and got grants and academic scholarships I needed to cover
most of my expenses. I walked onto two sports teams, in
order to cover the rest without loans.
I was going to college, without a gap
year interrupting my education. But it never occurred to me
that I might not graduate.
"However, a familiar panic set in:
where would I live until then? I didn't want to take summer
classes just so I could keep my dorm room."
I breezed through my freshman and
sophomore years. Those are the days I think of fondly as my
most typical college experience.
As a cheerleader for a Division I
basketball team, and a mid-distance runner, I was more
sheltered and supported than I realized. A small staff
oversaw my medical health, while another tracked my academic
performance and guided me towards graduation. Thanks to
mandatory team study halls and frequent physical therapy in
the training room, most of my social circle was comprised of
Getting tossed in the air as a CSU
I traveled for my teams, and I
traveled with my friends. I spent spring break in Florida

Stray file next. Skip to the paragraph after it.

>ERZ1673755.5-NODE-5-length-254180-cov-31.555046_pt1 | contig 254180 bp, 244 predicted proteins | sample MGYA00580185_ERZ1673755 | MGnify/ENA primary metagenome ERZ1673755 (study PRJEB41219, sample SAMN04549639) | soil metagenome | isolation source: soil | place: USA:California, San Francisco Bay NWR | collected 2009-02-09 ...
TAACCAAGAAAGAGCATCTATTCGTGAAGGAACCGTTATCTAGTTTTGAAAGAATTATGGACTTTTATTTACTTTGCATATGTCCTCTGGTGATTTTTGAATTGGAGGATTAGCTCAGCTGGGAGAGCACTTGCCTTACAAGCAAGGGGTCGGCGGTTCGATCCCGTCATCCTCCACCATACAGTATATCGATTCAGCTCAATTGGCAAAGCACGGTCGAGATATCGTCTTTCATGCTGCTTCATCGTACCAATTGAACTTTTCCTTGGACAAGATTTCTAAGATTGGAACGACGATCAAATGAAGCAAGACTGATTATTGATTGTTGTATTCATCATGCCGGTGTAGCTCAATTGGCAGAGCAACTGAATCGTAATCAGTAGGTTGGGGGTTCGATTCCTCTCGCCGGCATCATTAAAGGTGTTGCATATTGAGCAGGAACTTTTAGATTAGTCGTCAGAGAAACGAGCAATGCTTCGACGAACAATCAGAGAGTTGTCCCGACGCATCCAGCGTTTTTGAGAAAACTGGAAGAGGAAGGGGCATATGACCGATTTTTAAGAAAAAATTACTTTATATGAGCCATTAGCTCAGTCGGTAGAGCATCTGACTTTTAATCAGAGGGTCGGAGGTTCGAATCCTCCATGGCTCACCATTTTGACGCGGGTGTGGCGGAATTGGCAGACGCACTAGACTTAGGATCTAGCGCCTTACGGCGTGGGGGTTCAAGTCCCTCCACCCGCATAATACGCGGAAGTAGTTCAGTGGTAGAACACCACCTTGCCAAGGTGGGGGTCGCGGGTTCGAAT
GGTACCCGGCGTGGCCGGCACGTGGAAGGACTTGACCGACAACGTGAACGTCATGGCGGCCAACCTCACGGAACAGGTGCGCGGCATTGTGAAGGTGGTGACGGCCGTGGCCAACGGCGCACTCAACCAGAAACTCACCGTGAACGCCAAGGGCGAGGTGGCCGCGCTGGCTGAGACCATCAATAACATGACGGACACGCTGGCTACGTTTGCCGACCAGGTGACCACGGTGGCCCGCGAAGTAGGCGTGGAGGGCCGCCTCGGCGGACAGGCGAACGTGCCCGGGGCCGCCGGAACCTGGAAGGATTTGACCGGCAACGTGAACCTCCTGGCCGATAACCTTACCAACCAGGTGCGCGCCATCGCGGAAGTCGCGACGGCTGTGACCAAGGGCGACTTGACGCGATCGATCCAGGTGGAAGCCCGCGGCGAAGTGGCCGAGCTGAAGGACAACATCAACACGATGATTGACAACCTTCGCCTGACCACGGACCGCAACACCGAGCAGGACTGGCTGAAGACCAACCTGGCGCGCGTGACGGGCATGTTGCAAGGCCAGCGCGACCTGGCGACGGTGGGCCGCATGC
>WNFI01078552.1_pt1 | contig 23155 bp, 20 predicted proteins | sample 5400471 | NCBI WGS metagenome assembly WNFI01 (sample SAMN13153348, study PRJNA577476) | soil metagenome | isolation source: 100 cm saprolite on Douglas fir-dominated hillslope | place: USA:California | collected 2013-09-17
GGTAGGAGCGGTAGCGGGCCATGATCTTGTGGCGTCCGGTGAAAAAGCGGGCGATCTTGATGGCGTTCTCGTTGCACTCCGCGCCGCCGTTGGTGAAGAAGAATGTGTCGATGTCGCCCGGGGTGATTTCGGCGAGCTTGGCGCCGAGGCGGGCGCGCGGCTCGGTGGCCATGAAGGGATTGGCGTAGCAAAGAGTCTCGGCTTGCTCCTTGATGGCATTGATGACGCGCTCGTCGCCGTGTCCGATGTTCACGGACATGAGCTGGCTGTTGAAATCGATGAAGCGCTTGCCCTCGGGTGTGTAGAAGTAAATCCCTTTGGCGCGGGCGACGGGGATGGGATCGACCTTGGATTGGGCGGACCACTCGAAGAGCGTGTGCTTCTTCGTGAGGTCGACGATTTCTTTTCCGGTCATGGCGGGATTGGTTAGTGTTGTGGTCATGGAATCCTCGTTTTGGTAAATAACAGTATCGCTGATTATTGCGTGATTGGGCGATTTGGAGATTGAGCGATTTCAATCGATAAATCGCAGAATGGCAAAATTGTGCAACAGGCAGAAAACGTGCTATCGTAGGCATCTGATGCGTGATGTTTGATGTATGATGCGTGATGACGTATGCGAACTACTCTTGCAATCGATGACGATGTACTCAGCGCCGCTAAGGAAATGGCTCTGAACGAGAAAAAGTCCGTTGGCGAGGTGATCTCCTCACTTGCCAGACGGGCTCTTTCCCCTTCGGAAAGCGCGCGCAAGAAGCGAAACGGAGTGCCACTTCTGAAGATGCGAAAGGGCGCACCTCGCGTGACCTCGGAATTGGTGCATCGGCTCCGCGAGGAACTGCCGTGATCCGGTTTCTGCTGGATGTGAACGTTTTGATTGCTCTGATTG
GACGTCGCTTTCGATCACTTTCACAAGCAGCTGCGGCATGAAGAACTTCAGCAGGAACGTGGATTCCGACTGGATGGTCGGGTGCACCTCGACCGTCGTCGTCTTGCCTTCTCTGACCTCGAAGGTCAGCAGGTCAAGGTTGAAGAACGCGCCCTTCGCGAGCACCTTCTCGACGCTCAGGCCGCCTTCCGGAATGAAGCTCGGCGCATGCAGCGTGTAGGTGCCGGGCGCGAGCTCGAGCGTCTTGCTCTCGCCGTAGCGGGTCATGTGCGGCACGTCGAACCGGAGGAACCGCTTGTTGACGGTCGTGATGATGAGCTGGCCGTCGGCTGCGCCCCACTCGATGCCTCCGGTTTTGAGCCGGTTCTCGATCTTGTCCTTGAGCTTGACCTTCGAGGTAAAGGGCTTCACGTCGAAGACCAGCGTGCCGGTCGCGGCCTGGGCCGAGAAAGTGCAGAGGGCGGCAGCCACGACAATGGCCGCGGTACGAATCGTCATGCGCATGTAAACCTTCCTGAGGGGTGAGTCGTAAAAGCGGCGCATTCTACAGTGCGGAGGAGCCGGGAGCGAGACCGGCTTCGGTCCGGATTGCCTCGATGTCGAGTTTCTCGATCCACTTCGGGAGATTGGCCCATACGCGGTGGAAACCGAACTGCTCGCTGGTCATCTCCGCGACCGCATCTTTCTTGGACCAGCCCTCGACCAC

and threw up in the sink of a beachfront McDonald's (to this
day, I can't hold my alcohol). I was assigned a crazy
roommate who used to stand over me in my sleep, but it
wasn't until she threatened to throw me out of a window, in
front of our RA, that I learned that I could do something
about it. I was upgraded to a large single, and my
baseball-playing boyfriend began to spend the night most of
the time. I worked at a ridiculously expensive clothing
store in a nearby mall.
I was a normal college kid.
By the end of sophomore year, I was
eager to keep up with my friends who felt they were too old
for the dorm. I agreed to move into a house with a fellow
athlete that coming fall.
However, a familiar panic set in:
where would I live until then? I didn't want to take summer
classes just so I could keep my dorm room. Even if I did, I
would still have to move out of the dorm for two weeks
between semesters. I'd spent those closures at my foster
parents' house in the past, but the room where I slept had
since been converted to an office.
I have an idea," my
baseball-playing boyfriend said to me one night. You
should move into my room for the summer. My mom won't care."
He was headed out of state, to play in some competitive
league for the entire summer.
No way. I could never ask her to
do that. She'd never say yes."
I already asked her. She already
"Nobody was keeping me in line; nobody
was telling me I was allowed to make mistakes."
Junior year was a disaster. My friend
and I found an apartment, but she secretly decided to
transfer schools mid-year, so she never signed the lease.
When she moved out, I was responsible for more rent than I
could afford. I soon began working at a downtown brewery